A study conducted in Juneau and other parts of Southeast Alaska found that participants taking the drug naltrexone were three times more successful in maintaining abstinence from drinking than those who weren't taking the medication.
The findings were released Monday by Yale University and the Southeast Alaska Regional Health Consortium.
Dr. Robert Robin, a research scientist and psychologist who presented the findings at the Ethel Lund Medical Center in Juneau, called naltrexone "robustly effective" in stopping cravings for alcohol. Robin served as the co-principal investigator for Yale during the study.
More than one-third, or 35.3 percent, of participants taking the drug remained abstinent during the 16-week duration of the trial, compared to just under 12 percent of those who were given a placebo.
The impetus for the study originated with SEARHC, which recognized a problem with alcohol in Alaska and wanted to research treatment, said Robin, a former Juneau and Sitka resident. The study was the first of its kind in a rural area.
Naltrexone, marketed under the trade name Vivitrol, was approved by the Food and Drug Administration in 1996 to treat alcohol and some drug addictions.
The study involved 101 people from Juneau, Sitka and villages around the region who were in one of three groups that took naltrexone alone, naltrexone with the anti-depressant Zoloft, or a placebo.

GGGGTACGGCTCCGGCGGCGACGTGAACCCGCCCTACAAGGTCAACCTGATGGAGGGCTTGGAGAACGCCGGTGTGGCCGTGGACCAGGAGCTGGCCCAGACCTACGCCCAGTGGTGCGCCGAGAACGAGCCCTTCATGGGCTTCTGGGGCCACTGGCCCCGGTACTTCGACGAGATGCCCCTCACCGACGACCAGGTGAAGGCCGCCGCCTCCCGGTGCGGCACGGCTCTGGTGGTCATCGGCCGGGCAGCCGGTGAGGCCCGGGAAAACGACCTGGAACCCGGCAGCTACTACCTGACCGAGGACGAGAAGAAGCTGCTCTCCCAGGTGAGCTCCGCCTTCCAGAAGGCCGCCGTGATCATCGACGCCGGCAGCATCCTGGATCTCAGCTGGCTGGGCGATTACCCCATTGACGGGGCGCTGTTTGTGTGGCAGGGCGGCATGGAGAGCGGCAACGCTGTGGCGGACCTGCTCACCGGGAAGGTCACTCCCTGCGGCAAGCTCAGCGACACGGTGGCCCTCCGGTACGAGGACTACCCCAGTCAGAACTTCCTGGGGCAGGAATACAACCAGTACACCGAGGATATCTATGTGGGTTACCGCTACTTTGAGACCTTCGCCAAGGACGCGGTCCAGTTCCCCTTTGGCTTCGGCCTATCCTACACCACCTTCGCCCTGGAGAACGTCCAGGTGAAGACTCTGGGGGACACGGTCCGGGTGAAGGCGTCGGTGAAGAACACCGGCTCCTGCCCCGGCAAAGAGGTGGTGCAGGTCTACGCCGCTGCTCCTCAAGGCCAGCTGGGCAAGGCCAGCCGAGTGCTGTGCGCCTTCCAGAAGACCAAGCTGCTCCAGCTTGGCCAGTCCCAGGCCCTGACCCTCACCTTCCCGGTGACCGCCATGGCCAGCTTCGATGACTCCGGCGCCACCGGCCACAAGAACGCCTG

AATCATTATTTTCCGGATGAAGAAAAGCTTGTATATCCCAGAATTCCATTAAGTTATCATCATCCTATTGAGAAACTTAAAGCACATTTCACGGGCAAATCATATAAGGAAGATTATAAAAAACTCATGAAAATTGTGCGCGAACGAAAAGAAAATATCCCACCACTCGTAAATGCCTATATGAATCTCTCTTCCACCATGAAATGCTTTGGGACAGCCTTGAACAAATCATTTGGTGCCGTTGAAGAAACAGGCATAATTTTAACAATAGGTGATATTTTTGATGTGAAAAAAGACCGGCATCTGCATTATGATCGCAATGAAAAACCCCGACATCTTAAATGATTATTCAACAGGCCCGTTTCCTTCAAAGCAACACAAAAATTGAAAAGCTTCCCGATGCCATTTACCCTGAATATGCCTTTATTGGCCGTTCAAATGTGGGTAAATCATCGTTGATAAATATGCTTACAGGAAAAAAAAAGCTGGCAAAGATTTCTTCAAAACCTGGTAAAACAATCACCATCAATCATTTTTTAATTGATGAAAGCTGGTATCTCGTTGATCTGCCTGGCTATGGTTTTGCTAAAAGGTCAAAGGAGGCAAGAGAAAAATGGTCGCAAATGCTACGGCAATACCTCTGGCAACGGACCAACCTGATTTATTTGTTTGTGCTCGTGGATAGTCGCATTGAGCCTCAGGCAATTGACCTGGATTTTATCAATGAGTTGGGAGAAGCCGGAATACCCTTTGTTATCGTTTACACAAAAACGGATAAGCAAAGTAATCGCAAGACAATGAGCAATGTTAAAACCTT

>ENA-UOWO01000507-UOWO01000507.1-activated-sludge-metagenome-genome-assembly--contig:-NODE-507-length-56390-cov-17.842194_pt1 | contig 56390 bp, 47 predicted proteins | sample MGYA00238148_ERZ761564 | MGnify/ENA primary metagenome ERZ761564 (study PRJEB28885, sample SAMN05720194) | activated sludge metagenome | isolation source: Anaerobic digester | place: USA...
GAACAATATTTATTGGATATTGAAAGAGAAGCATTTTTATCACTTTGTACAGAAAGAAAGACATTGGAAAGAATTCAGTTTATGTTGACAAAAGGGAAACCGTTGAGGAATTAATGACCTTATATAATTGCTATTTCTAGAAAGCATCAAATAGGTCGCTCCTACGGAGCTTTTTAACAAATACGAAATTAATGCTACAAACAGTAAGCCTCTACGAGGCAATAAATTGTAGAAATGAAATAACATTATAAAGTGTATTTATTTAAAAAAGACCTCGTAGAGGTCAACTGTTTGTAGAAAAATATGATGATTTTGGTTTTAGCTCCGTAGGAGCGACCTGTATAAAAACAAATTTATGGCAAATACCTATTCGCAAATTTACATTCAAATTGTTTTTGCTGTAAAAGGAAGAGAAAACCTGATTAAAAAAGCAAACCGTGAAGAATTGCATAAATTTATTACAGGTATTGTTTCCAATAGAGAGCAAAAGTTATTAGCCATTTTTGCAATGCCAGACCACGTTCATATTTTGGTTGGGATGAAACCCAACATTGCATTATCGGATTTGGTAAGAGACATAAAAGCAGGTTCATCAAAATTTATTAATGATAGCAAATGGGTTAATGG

Participants received 16 weeks of treatment between 2002 and 2006 that included counseling as well as follow-ups through one year.
People who took the drug reported fewer drinking-related consequences such as missing work or fighting with a spouse compared to the placebo group.
"Naltrexone was effective significantly in terms of total abstinence, time to a first drink and time to a heavy drinking episode," Robin said. "The numbers are good according to most standards."
The study group that took naltrexone with the anti-depressant did not show better results than those taking naltrexone alone.
About two-thirds of the participants were Native Alaskans. Benefits were similar among Natives and non-Natives.
"We've been talking about the super-pill or the magic pill for 50 years," said Maria Marra, a health systems specialist with SEARHC. "Whether this is it or not doesn't matter; it helps."
Robin noted that the study's high abstinence results could have been positively affected by what he called a "sobriety movement" in some Southeast communities, where social drinking or "just having a few" is frowned upon.
"As a result of this study, most of us now think of naltrexone as a potential adjunct to treatment," said Dr. Verner Stillner, director of psychiatric services for Bartlett Regional Hospital. He recalled a patient who claimed the medication had "taken away the noise" of the craving for alcohol and had been alcohol-free for a year and a half.
In the decade since the study began, a skeptical attitude toward using medication to treat alcohol dependence has changed, Stillner said. He called the work "unique" and a "monumental study in Alaska."
The results of the 10-year study will be published in the July issue of the medical journal Alcoholism: Clinical and Experimental Research.
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